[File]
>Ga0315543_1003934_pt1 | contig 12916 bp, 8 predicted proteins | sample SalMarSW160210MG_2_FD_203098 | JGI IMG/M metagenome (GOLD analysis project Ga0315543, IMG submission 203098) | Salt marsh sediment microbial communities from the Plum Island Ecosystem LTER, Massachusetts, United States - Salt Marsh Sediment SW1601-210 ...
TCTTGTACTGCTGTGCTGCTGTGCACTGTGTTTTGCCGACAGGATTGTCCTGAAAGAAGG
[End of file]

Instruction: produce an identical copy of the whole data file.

>Ga0315543_1003934_pt1 | contig 12916 bp, 8 predicted proteins | sample SalMarSW160210MG_2_FD_203098 | JGI IMG/M metagenome (GOLD analysis project Ga0315543, IMG submission 203098) | Salt marsh sediment microbial communities from the Plum Island Ecosystem LTER, Massachusetts, United States - Salt Marsh Sediment SW1601-210 ...
TCTTGTACTGCTGTGCTGCTGTGCACTGTGTTTTGCCGACAGGATTGTCCTGAAAGAAGG